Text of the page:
Very interesting reading thank you, I do agree about Ed's contamination issues, had one that went bad real fast & bailed on it. Like I said, did it on a whim  assumed  I'd get interesting exotic flavor profiles, but fell for the gimmick instead. Lesson learned.

Fred Rickson's picture
Fred Rickson

Formula1I don't know Wood personally, but I have had some email exchanges with him and I don't think he sees it as a "gimmick."  If any of us who has baked sourdough for decades had the chance to collect starter from bakeries around the world, we probably would and think we were on to something really special.  Just something like the Alaska starters found on the web.  In fact, back in the '60s as a student in the San Francisco area and just learning how to bake bread, three of us made up some agar slants and opened them up "secretly" in several bakeries.  We got plenty of organisms, cultured them, made bread, and really thought we were on to something.  As I remember, our sourdough was good and everyone's tasted the same depending  on our build conditions....just like today.  Just my two cents worth.Fred

ppschaffer's picture
ppschaffer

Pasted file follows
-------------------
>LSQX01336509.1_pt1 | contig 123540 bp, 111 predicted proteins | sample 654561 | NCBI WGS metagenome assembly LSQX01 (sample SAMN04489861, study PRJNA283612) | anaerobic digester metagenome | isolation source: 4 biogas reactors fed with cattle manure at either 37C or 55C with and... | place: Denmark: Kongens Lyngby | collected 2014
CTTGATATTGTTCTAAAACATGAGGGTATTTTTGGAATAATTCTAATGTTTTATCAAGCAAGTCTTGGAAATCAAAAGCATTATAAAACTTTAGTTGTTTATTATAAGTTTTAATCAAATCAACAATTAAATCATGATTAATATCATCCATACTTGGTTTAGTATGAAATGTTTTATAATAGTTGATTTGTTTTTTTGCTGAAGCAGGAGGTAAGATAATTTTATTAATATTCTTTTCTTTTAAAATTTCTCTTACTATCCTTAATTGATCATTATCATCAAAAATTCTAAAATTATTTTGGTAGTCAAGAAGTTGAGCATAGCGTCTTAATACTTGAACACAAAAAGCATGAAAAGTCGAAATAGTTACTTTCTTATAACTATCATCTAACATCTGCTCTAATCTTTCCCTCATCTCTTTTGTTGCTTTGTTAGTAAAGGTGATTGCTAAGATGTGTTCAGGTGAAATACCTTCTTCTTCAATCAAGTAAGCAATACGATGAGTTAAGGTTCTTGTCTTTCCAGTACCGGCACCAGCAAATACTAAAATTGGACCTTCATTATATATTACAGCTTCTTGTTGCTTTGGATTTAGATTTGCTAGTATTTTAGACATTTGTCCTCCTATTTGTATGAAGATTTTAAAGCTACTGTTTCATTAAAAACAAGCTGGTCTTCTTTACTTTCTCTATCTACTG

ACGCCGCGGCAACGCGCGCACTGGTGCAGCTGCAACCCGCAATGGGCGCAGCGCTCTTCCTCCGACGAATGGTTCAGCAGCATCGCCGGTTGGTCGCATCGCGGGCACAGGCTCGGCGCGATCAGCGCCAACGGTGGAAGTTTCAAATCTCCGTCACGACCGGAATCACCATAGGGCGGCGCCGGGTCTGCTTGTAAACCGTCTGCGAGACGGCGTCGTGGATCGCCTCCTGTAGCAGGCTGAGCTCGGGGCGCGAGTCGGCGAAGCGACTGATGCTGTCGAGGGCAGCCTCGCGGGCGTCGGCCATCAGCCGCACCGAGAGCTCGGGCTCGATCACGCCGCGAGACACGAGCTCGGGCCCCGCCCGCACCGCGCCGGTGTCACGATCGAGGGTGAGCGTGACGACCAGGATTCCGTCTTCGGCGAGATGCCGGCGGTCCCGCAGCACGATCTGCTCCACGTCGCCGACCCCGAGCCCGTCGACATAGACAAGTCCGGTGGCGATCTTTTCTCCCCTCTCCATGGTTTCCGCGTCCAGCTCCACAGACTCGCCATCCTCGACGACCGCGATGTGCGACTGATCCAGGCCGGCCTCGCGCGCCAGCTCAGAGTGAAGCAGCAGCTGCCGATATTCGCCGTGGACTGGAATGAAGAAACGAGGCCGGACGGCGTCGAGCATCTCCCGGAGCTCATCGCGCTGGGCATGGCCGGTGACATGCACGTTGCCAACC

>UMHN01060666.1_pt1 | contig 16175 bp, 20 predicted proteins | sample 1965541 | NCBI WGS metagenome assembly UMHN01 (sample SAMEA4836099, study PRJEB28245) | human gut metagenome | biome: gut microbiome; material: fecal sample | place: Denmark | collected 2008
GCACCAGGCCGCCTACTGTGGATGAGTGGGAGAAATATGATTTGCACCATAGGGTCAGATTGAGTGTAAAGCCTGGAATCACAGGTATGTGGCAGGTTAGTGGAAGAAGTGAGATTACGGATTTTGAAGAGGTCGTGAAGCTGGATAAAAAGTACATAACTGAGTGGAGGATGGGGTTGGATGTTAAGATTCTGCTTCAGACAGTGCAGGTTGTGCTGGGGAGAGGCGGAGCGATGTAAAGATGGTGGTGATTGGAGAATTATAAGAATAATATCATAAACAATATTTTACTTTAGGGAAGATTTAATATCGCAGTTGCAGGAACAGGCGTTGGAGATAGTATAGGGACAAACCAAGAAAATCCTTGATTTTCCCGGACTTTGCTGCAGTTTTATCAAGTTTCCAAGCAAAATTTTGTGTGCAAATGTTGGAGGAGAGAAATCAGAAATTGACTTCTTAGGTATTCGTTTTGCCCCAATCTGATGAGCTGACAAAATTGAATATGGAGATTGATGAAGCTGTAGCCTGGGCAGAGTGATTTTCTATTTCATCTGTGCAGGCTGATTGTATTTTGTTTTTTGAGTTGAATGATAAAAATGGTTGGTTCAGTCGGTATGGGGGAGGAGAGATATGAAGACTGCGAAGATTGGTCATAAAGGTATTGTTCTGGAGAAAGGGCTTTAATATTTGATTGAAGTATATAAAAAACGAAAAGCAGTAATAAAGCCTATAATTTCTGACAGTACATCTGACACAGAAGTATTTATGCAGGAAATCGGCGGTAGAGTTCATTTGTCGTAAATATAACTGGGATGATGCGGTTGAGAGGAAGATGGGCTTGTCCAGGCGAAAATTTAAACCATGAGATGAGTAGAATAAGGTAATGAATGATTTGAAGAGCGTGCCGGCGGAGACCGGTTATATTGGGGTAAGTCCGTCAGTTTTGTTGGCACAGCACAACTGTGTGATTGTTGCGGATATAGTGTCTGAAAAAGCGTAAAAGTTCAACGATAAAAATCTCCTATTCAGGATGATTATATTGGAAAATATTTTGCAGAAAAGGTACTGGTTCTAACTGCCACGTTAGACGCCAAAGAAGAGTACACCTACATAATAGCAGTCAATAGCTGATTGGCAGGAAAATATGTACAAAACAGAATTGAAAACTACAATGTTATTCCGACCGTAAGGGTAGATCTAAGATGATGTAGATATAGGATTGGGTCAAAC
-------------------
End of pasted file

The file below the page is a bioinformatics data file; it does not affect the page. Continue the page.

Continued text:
Ed Wood, MD, a pathologist, has had a life-long interest in sourdoughs and early man's bread-making techniques. He is ultra-passionate about sourdoughs. At one time he published a monthly or so very informative newsletter; because "I've written what I have had to say" he no longer publishes it. He was the primary scientist of a National Geographic expedition to the Middle East to rediscover early man's baking techniques and to isolate sourdough starters. I'm a teacher of numerous sourdough bread classes at a local community college and have frequently written to Dr Wood with esoteric questions. He has always been more than very helpful and informative. Fifteen or so years ago I purchased five or so of his dried starters. They have always performed well. His books IMHO are very helpful and informative. There is no "gimmick"--he is the Real Thing.

grind's picture
grind

Will a starter that's supposed to be from another part of the world loose it's distinct local mojo unless it's feed the same flour it was cultivated from?

 

I'm not an expert, but I think it would matter how you treat the culture, re inoculation percentage, hydration and number of feedings/x hours, temperature, flour(?), etc.  I don't think Mr Wood's business is a gimmick, but there are gaps in his presentation and even his actual baking instructions don't take into account the many variables that go into baking a loaf of bread.  Compared to JH, for example.

pepperhead212's picture
pepperhead212